The Shweta Tripathi watchlist is best served with makhana and cold brew
It gets really Dark before it takes you to La La Land
We love those friends who come over for movie marathons and silently watch whatever we’re re-watching for the 20th time. Everybody enjoys an occasional taste of dictatorship until they start losing friends and movie nights are reduced to main aur meri tanhayi.
But we love those friends who bring to the party their well-researched and carefully curated watchlists along with bags of greasy snacks. A midnight snack to go with Midnight in Paris. Could life get any better?
And we are sure Masaan actor Shweta Tripathi is one such friend. She turns up with movie recommendations and makhana.
After being very inspired by Shruti Haasan’s diverse watchlist, we turned to the effervescent actor to help expand our streaming options and circle of friends.
She surprised us with a mixed bag of thrillers, dark comedies and musicals. But more importantly, she advised that we keep a bag of makhana handy and stock up the cold-brew counter before getting down to binging business.
“Plots are important. But what attracts me to a show is also the way it is shot, the background score and how much the show or the movie makes me learn as a performer, subconsciously. It’s always more than just the performance for me,” says Tripathi.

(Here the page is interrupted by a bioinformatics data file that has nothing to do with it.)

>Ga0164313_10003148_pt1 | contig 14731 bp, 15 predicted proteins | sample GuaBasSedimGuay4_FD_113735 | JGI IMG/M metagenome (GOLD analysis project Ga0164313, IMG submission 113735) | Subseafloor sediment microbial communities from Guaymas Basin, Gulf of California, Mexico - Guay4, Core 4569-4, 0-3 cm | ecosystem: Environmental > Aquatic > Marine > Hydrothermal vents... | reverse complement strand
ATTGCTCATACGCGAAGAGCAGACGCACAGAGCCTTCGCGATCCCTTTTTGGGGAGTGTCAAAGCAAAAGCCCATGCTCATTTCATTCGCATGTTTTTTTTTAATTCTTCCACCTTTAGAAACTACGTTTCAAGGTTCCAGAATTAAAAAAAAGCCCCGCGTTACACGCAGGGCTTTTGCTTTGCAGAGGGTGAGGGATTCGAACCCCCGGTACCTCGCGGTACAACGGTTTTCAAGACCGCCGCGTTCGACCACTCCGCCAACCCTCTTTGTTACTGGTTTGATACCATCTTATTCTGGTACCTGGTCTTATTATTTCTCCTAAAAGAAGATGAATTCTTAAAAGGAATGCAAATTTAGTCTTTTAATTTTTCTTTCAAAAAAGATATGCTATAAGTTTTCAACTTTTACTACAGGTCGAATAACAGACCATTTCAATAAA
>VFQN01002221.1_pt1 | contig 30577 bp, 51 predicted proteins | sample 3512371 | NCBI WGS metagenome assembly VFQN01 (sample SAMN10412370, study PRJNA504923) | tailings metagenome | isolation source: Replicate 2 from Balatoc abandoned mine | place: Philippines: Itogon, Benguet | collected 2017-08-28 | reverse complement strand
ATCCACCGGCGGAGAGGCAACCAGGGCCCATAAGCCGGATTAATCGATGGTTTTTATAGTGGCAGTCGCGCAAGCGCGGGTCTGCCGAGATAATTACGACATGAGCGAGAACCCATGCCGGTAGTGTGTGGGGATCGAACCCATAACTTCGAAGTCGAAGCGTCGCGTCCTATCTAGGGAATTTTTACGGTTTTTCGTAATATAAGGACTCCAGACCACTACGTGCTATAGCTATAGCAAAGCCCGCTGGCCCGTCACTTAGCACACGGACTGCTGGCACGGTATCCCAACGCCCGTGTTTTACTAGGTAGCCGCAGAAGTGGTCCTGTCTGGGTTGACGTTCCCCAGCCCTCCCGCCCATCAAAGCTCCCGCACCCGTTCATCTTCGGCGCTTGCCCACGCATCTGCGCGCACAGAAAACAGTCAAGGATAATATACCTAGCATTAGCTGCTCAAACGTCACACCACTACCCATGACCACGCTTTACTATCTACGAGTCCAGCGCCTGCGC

There’s something for everyone in the Shweta Tripathi watchlist
Jojo Rabbit, 2019
“After watching Jojo Rabbit I felt like someone had punched me in my gut. The beauty lies in how relevant the story is even today. I am a massive Taika Waititi fan, and after watching this film, I didn’t want to meet or talk to anyone. It’s immersive as hell,” says Tripathi.
We couldn’t agree enough.
Waititi adapts Christine Leunens’s Caging Skies, a tale set in Germany, during the final days of WWII. Enter 10-year-old Johannes Betzler, lovingly known as Jojo (played by Roman Griffin Davis) in conversation with his imaginary idol, Adolf Hitler (Waititi’s Hitler is a goofball).
Jojo’s weekend at the Young Hitler Training Camp is the highlight of his summer. But he fails to demonstrate ruthlessness and blows himself up with a grenade. He survives it all, but will he survive the bigger nightmare that’s hiding in his home? A Jew (Thomasin McKenzie). Worst horror: his mom (Scarlett Johansson) has rescued her.
The film smartly ridicules fascism, and leaves us with plenty to chew on, and these poignant lines by Rainer Maria Rilke: “Let everything happen to you, beauty and terror. Just keep going, no feeling is final.”
Watch on Disney+ Hotstar
Sharp Objects, 2018
“We don’t see too many female anti-hero characters. Amy Adams delivered her finest performance to join the league of extraordinary female anti-heroes. Sharp Objects is disturbing and brilliant – it’s the perfect slow burner,” says Tripathi.
Set in Missouri, this crime thriller is based on Gillian Flynn’s novel by the same name. Crime reporter Camille Preaker (played superbly by Adams) is chasing what could be the story of her life – the case of a young girl gone missing. But her investigation poses a bigger question: is there a serial killer on the run?
On the surface, director Jean-Marc Vallée’s (also directed the award-winning Big Little Lies) Sharp Objects appears to be an open-and-shut murder mystery. But over the course of eight episodes, the haunting show unravels the ugly cycle of abuse, trauma and recovery as it sharply cuts into flashbacks from Preaker’s childhood.